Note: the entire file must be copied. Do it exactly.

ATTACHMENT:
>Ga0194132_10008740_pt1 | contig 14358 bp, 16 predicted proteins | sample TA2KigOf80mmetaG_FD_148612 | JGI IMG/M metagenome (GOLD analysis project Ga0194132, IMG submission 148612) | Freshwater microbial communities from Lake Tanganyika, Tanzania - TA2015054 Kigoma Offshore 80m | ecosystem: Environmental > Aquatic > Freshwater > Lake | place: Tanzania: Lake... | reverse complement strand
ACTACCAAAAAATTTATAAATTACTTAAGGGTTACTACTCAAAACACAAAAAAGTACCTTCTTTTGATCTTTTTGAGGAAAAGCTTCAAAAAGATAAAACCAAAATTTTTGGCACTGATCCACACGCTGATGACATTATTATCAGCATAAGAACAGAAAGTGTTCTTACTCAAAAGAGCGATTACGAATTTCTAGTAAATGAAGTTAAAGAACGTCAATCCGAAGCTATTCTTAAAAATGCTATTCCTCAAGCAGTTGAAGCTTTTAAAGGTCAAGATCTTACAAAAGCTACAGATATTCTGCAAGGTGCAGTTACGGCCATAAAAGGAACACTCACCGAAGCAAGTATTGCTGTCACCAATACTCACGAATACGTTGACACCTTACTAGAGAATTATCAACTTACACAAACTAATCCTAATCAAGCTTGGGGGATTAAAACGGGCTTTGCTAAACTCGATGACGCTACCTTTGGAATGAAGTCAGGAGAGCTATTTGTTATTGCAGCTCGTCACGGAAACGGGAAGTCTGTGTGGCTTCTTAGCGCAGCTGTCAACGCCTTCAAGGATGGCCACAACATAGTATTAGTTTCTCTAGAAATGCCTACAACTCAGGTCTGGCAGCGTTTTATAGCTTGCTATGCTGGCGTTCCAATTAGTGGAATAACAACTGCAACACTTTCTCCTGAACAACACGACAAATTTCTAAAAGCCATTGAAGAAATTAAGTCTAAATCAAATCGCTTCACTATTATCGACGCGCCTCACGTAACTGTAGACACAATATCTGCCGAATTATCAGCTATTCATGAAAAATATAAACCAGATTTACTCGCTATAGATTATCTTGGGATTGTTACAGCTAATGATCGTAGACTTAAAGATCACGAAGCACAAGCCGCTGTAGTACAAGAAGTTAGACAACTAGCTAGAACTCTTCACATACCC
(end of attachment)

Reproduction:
>Ga0194132_10008740_pt1 | contig 14358 bp, 16 predicted proteins | sample TA2KigOf80mmetaG_FD_148612 | JGI IMG/M metagenome (GOLD analysis project Ga0194132, IMG submission 148612) | Freshwater microbial communities from Lake Tanganyika, Tanzania - TA2015054 Kigoma Offshore 80m | ecosystem: Environmental > Aquatic > Freshwater > Lake | place: Tanzania: Lake... | reverse complement strand
ACTACCAAAAAATTTATAAATTACTTAAGGGTTACTACTCAAAACACAAAAAAGTACCTTCTTTTGATCTTTTTGAGGAAAAGCTTCAAAAAGATAAAACCAAAATTTTTGGCACTGATCCACACGCTGATGACATTATTATCAGCATAAGAACAGAAAGTGTTCTTACTCAAAAGAGCGATTACGAATTTCTAGTAAATGAAGTTAAAGAACGTCAATCCGAAGCTATTCTTAAAAATGCTATTCCTCAAGCAGTTGAAGCTTTTAAAGGTCAAGATCTTACAAAAGCTACAGATATTCTGCAAGGTGCAGTTACGGCCATAAAAGGAACACTCACCGAAGCAAGTATTGCTGTCACCAATACTCACGAATACGTTGACACCTTACTAGAGAATTATCAACTTACACAAACTAATCCTAATCAAGCTTGGGGGATTAAAACGGGCTTTGCTAAACTCGATGACGCTACCTTTGGAATGAAGTCAGGAGAGCTATTTGTTATTGCAGCTCGTCACGGAAACGGGAAGTCTGTGTGGCTTCTTAGCGCAGCTGTCAACGCCTTCAAGGATGGCCACAACATAGTATTAGTTTCTCTAGAAATGCCTACAACTCAGGTCTGGCAGCGTTTTATAGCTTGCTATGCTGGCGTTCCAATTAGTGGAATAACAACTGCAACACTTTCTCCTGAACAACACGACAAATTTCTAAAAGCCATTGAAGAAATTAAGTCTAAATCAAATCGCTTCACTATTATCGACGCGCCTCACGTAACTGTAGACACAATATCTGCCGAATTATCAGCTATTCATGAAAAATATAAACCAGATTTACTCGCTATAGATTATCTTGGGATTGTTACAGCTAATGATCGTAGACTTAAAGATCACGAAGCACAAGCCGCTGTAGTACAAGAAGTTAGACAACTAGCTAGAACTCTTCACATACCC